Nor at thy bidding less exultingly
Than birds rejoicing in the golden day,
The anarchies of Africa unleash
Their tempest-winged cities of the sea,
To speak in thunder to the rebel world.
Like sulphureous clouds half-shatter'd by the stiem
They sweep the pale #yean, while the Queen
of Ocean, bound upon her island throne,
Far in the west sits mourning that her sons,
Who frown on Freedom, spare a smile for thee:
Russia still hovers, as an eagle might
Within a cloud, near which a kite and crane
Hang tangled in inextricable fight,
To stoop upon the victor:-for she fears
The name of Freedom, even as she hates thine:
But recreant Austria loves thee as the grave
Loves pestilence, and her slow dogs of war,
Flesh'd with the chase, come up from Italy,
And howl upon their limits; for they see
The panther Freedom filed to her old cover
Amid seas and mountains, and a mightier brood
Crouch around. What anarch wears a crown or mitre,
Or bears the sword, or grasps the key ofgold,
Whose friends are not thy friends, whose foes thy foes ?
Our arsenals and our armories are full:
Our forts defy assaults; ten thousand cannon
Lie ranged upon the beach, and hour hy hour
Their earth-convulsing wheels affright the city :
The galloping of fiery steeds makes pale
The Christian merchant, and the yellow Jew
Hides his hoard deeper in the faithless earth.
Like clouds, and like the shadows of the clouds
Over the hills of Anatolia,
Swift in wide troops the Tartar chivalry
Sweep :-the far-flashing of their starry lances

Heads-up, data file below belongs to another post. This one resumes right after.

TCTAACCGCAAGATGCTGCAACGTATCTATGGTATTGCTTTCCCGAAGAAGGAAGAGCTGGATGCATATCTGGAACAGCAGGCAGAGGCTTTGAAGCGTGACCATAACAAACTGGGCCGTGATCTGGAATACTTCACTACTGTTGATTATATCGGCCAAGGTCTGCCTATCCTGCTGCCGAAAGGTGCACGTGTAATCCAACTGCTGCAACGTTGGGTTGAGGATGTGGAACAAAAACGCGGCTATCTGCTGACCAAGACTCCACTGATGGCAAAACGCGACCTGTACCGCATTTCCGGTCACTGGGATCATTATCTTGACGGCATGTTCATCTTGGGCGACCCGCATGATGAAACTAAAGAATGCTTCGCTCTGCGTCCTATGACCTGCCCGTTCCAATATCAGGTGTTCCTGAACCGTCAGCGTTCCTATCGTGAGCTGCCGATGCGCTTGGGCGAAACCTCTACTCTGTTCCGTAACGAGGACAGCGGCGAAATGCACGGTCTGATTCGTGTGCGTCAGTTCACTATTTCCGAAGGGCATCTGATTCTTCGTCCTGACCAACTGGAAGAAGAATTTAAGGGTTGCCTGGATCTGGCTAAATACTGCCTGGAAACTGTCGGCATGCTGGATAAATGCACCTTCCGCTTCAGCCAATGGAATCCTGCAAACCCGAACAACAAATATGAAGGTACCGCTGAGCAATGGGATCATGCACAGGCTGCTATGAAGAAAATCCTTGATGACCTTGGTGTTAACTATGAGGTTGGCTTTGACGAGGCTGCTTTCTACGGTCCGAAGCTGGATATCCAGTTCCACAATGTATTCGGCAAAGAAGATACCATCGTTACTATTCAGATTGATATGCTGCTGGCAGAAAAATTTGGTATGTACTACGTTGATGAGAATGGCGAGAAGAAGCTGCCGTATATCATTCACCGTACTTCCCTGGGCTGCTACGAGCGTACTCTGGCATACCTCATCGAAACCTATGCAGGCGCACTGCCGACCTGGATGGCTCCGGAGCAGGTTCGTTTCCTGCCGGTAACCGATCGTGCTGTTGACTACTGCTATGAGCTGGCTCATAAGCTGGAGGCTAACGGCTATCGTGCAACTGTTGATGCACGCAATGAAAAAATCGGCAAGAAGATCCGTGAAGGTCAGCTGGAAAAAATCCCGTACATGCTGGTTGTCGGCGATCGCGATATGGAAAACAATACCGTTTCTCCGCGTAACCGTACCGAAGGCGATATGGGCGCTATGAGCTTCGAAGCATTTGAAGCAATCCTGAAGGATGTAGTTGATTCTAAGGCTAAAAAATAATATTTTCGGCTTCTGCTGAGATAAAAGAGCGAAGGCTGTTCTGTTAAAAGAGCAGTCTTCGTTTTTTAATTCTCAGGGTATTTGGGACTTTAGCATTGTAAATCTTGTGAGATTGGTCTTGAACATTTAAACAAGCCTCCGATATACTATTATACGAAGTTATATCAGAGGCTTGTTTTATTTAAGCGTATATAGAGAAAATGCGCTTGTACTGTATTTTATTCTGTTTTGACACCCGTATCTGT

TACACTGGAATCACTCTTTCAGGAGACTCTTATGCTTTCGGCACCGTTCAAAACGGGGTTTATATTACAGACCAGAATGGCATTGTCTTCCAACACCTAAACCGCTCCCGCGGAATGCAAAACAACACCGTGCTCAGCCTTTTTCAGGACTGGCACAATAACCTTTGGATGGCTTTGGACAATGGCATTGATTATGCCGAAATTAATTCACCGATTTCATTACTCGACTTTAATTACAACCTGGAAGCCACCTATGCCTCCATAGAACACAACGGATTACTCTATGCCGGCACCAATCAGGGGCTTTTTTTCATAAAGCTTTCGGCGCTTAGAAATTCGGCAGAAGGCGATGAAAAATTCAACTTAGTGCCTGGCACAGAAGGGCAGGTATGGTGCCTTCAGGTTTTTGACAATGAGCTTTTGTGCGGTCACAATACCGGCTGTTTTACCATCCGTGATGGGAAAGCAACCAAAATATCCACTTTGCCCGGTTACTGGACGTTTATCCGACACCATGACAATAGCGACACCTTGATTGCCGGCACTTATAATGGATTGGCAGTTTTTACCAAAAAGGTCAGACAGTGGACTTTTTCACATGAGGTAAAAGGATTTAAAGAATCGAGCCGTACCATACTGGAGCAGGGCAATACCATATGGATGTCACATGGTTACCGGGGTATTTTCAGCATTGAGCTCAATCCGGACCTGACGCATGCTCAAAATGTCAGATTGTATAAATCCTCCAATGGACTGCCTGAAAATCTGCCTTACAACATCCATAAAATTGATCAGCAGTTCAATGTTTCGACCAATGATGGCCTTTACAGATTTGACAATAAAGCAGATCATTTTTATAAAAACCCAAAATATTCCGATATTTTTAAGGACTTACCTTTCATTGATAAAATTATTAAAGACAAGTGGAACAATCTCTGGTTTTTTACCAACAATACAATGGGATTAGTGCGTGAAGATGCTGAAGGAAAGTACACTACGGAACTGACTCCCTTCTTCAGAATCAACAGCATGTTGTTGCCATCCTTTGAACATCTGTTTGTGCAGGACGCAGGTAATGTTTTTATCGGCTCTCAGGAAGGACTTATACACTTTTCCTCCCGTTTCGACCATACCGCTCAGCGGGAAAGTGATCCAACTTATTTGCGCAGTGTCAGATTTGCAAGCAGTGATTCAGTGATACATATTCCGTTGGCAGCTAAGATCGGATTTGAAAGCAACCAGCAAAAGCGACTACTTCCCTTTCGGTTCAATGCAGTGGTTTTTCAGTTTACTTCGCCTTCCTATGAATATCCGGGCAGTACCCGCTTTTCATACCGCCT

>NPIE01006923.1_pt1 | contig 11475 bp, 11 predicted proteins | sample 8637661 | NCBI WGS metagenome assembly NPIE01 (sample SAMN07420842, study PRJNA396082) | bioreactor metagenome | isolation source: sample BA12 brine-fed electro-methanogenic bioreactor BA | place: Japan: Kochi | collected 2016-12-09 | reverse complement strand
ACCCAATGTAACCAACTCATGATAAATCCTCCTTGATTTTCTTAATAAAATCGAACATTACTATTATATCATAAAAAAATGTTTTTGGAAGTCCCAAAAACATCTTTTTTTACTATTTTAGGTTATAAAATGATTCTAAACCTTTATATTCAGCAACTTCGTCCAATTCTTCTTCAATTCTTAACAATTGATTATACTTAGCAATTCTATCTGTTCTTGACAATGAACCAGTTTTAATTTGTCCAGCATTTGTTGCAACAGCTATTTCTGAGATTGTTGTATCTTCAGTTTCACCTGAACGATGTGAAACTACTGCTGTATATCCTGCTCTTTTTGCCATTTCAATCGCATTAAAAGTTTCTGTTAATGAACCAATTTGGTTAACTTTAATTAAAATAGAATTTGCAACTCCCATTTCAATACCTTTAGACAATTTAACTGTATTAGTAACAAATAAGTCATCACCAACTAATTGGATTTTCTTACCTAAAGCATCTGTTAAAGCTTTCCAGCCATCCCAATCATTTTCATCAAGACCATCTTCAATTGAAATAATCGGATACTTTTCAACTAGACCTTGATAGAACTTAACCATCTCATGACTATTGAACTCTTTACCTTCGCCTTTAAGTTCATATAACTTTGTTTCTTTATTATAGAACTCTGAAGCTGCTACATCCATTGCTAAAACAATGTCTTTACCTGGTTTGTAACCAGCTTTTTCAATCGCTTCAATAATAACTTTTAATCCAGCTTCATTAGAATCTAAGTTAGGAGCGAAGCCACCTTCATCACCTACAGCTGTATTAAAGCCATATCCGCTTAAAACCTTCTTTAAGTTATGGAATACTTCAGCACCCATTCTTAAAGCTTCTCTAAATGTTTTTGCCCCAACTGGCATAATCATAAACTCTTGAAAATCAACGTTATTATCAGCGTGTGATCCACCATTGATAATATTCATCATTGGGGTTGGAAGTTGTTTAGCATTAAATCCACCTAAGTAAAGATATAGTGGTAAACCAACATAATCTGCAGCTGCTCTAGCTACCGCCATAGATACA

Reverberates the dying light o! Hay.
We have one God, one King, one Hope, one Law,
But many-headed Insurrection stands
Divided in itself, and soon must fall.
Mah. Proud words, when deeds come short, are sea
Look, Hassan, on yon crested moon, emblazon'd
Upon that shatter'd flag of fery cloud
Which leads the rear of the departing day,
Wan emblem of an empire fading now!
See how it trembles in the blood-red air,
And, like a mighty lamp whose oil is spent,
Shrinks on the horizon's edge, while, from above,
One star with insolent and victorious sight
Hovers above its fall, and with keen beams,
Like arrows through a fainting antelope,
Strikes its weak form to death.
Even as that moon
Shall we be not renew'd ?
Far other bark than ours were needed now
To stem the torrent of descending time:
The spirit that lifts the slave before its lord
Stalks through the capitals of armed kings,
And spreads his ensign in the wilderness;
Exults in chains; and, when the rebel falls,
Cries like the blood of Abel from the dust:
And the inheritors of earth, like beasts
When earthquake is unleash'd, with idiot fear
Cower in their kingly dens--as I do now.
What were defeat, when Victory must appal ?
Or Danger, when Security looks pale?